[R] [FORGED] Re: Compare two normal to one normal
markleeds2 at gmail.com
Wed Sep 23 18:50:37 CEST 2015
Hi Rolf: I have read a decent amount about the AIC but that was a long,
long time ago. I too am no expert on it and John should read some of the
AIC literature John: There's one whole supposedly great text just on AIC
but I don't have it. Link is here. Of course, it's
absurdly expensive but does get pretty good reviews.
Note that if you end up using the AIC approach, you'll still need the log
likelihoods in both models. I would calculate them yourself and all the
constants like 1/radical 2pi don't need to be included of course since
they'll just be scaling factors.
On Wed, Sep 23, 2015 at 2:22 AM, Rolf Turner <r.turner at auckland.ac.nz>
> On 23/09/15 16:38, Mark Leeds wrote:
>> John: After I sent what I wrote, I read Rolf's intelligent response. I
>> didn't realize that
>> there are boundary issues so yes, he's correct and my approach is EL
>> WRONGO. I feel very not good that I just sent that email being that it's
>> totally wrong. My apologies for noise
>> and thanks Rolf for the correct response.
>> Oh, thing that does still hold in my response is the AIC approach unless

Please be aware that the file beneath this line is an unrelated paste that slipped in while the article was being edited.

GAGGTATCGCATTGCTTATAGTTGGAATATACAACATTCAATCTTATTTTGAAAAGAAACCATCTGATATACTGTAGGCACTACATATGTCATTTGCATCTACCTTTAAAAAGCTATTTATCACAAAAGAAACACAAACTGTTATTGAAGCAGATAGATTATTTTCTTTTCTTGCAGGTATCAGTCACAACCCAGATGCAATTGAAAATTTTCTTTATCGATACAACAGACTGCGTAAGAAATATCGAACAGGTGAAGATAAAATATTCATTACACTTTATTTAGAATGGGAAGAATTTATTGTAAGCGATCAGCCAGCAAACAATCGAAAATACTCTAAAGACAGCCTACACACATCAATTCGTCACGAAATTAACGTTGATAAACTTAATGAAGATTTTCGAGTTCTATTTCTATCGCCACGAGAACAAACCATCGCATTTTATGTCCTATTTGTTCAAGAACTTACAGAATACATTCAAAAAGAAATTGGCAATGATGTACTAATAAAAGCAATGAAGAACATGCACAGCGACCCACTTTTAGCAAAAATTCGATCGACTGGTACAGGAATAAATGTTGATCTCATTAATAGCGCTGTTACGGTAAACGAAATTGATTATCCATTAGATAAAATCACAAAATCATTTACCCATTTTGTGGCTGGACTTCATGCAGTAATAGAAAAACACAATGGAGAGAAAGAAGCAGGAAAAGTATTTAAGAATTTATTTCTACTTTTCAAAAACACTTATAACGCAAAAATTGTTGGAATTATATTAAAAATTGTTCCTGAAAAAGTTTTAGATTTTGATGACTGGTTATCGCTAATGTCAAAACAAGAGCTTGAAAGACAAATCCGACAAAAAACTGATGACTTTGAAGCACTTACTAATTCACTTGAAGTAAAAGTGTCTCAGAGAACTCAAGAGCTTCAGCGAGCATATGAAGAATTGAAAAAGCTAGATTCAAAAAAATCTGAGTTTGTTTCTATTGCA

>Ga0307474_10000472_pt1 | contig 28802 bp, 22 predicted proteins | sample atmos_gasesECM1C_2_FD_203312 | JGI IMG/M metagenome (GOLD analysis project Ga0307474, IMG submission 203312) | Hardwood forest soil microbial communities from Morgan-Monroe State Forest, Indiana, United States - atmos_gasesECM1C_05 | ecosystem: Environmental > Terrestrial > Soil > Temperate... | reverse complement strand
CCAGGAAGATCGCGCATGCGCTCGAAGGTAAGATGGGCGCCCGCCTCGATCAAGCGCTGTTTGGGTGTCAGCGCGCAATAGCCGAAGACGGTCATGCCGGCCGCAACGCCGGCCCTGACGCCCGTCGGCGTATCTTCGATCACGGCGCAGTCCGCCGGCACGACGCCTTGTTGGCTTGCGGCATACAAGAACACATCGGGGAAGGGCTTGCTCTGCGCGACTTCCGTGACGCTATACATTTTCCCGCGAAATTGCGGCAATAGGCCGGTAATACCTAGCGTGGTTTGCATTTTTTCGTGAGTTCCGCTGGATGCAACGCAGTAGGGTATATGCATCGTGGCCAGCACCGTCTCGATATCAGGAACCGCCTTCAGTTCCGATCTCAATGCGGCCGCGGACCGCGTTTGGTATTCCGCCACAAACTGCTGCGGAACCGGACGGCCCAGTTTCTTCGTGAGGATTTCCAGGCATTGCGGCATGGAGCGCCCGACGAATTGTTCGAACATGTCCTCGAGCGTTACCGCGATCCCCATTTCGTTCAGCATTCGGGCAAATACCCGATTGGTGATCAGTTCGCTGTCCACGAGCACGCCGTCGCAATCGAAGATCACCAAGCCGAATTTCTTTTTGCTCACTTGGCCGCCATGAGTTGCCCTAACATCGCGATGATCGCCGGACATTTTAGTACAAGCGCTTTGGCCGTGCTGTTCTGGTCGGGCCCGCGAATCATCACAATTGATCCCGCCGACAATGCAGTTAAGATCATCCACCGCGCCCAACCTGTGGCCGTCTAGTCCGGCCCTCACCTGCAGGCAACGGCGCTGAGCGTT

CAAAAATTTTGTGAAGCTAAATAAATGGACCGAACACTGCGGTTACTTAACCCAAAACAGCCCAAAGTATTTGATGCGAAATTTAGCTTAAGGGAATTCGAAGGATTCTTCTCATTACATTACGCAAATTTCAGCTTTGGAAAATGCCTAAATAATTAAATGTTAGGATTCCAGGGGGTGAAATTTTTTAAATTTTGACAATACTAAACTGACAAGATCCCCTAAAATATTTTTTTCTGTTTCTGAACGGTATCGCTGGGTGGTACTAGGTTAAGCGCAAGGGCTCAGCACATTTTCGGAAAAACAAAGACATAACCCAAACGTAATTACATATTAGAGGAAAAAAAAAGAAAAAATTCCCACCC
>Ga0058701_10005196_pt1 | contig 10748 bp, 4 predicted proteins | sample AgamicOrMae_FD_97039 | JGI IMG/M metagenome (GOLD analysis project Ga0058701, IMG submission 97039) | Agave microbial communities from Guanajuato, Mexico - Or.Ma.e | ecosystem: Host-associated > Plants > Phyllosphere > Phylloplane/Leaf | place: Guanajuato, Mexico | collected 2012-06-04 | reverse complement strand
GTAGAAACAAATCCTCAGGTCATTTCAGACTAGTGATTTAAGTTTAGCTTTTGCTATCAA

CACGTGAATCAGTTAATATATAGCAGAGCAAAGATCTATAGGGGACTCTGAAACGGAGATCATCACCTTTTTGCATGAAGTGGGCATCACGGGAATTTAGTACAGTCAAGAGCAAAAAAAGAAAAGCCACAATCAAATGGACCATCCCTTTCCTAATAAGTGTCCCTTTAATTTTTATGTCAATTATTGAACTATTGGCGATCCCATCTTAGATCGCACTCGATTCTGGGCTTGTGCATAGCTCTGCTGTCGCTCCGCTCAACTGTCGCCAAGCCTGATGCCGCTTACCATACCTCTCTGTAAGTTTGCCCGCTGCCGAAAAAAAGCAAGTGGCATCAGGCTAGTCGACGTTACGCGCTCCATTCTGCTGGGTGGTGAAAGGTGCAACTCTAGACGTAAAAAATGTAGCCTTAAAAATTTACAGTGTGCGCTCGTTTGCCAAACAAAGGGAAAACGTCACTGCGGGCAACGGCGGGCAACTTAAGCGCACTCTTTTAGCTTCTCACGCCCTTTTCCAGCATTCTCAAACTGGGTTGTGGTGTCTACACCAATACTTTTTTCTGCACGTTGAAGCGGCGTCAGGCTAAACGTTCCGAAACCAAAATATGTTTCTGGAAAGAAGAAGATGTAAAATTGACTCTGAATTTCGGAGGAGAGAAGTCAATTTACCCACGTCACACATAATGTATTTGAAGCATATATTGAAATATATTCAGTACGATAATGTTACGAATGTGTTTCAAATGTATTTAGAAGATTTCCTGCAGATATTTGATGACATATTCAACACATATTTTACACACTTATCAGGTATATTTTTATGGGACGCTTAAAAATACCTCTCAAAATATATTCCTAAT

>> tells us that it's not valid also. I don't see why it wouldn't be though
>> because you're
>> not doing a hypothesis test when you go the AIC route.
> I am no expert on this, but I would be uneasy applying AIC to such
> problems without having a very close look at the literature on the
> subject. I'm pretty sure that there *are* regularity conditions that must
> be satisfied in order that AIC should give you a "valid" basis for
> comparison of models.
> AIC has most appeal, and is mostly used (in my understanding) in settings
> where there is a multiplicity of models, whereby the multiple comparisons
> problem causes hypothesis testing to lose its appeal. Correspondingly AIC
> has little appeal in a setting in which a single hypothesis test is
> I could be wrong about this; as I said, I am no expert. Perhaps younger
> and wiser heads will chime in and correct me.
> Technical Editor ANZJS
> Department of Statistics
> University of Auckland
> Phone: +64-9-373-7599 ext. 88276
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